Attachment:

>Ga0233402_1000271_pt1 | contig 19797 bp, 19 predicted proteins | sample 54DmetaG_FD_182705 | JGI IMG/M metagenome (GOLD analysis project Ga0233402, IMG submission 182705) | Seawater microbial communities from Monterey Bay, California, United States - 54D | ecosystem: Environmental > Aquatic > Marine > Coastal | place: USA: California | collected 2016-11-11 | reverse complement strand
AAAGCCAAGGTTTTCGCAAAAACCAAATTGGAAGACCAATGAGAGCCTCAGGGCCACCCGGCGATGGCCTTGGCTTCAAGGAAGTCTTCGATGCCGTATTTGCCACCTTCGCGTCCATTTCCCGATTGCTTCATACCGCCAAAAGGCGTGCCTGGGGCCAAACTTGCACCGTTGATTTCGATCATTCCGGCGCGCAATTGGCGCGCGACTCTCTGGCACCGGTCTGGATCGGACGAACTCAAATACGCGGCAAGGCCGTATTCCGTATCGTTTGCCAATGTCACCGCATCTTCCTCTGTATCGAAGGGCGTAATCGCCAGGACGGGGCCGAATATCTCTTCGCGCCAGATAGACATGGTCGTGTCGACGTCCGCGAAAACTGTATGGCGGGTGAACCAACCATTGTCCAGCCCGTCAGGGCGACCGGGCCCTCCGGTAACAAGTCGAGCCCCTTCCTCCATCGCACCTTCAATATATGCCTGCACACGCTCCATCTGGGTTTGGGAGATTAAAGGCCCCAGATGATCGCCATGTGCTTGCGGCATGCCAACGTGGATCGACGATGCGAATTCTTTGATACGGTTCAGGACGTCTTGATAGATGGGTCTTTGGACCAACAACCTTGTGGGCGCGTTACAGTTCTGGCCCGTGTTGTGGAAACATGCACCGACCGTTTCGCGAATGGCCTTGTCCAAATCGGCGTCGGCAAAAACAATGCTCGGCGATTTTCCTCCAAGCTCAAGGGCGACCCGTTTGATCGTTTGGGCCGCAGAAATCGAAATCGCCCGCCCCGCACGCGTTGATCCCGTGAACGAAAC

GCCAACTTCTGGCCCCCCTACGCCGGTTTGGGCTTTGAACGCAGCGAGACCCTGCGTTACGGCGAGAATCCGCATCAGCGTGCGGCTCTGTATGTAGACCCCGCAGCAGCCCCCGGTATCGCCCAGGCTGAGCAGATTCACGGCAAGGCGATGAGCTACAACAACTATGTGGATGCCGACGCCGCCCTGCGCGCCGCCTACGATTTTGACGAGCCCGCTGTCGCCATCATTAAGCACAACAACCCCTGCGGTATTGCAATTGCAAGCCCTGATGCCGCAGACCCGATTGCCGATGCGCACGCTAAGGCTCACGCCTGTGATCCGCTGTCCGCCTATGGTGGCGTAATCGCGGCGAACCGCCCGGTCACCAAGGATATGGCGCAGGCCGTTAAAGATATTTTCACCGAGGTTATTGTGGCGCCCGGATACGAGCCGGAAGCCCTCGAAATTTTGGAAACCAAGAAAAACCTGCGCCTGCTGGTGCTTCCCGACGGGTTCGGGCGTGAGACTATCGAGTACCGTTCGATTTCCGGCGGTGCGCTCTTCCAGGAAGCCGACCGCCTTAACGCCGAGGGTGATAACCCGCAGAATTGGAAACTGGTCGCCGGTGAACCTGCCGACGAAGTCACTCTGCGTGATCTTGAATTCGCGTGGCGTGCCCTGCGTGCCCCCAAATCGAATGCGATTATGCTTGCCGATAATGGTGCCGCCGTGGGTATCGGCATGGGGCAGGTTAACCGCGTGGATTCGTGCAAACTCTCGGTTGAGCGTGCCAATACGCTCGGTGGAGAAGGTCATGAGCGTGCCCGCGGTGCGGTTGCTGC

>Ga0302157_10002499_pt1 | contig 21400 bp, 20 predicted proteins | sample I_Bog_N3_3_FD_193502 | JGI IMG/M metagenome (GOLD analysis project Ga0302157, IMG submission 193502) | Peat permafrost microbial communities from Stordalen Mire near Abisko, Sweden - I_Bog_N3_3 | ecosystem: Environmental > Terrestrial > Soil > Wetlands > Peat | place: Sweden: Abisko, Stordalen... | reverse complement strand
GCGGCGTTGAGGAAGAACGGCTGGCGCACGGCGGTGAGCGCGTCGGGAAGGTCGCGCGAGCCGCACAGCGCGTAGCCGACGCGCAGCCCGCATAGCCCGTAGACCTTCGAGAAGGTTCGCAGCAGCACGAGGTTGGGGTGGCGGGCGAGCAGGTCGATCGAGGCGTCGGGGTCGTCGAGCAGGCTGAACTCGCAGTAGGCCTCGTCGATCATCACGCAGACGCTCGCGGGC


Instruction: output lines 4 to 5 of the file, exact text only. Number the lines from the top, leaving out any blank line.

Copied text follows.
>Ga0302157_10002499_pt1 | contig 21400 bp, 20 predicted proteins | sample I_Bog_N3_3_FD_193502 | JGI IMG/M metagenome (GOLD analysis project Ga0302157, IMG submission 193502) | Peat permafrost microbial communities from Stordalen Mire near Abisko, Sweden - I_Bog_N3_3 | ecosystem: Environmental > Terrestrial > Soil > Wetlands > Peat | place: Sweden: Abisko, Stordalen... | reverse complement strand
GCGGCGTTGAGGAAGAACGGCTGGCGCACGGCGGTGAGCGCGTCGGGAAGGTCGCGCGAGCCGCACAGCGCGTAGCCGACGCGCAGCCCGCATAGCCCGTAGACCTTCGAGAAGGTTCGCAGCAGCACGAGGTTGGGGTGGCGGGCGAGCAGGTCGATCGAGGCGTCGGGGTCGTCGAGCAGGCTGAACTCGCAGTAGGCCTCGTCGATCATCACGCAGACGCTCGCGGGC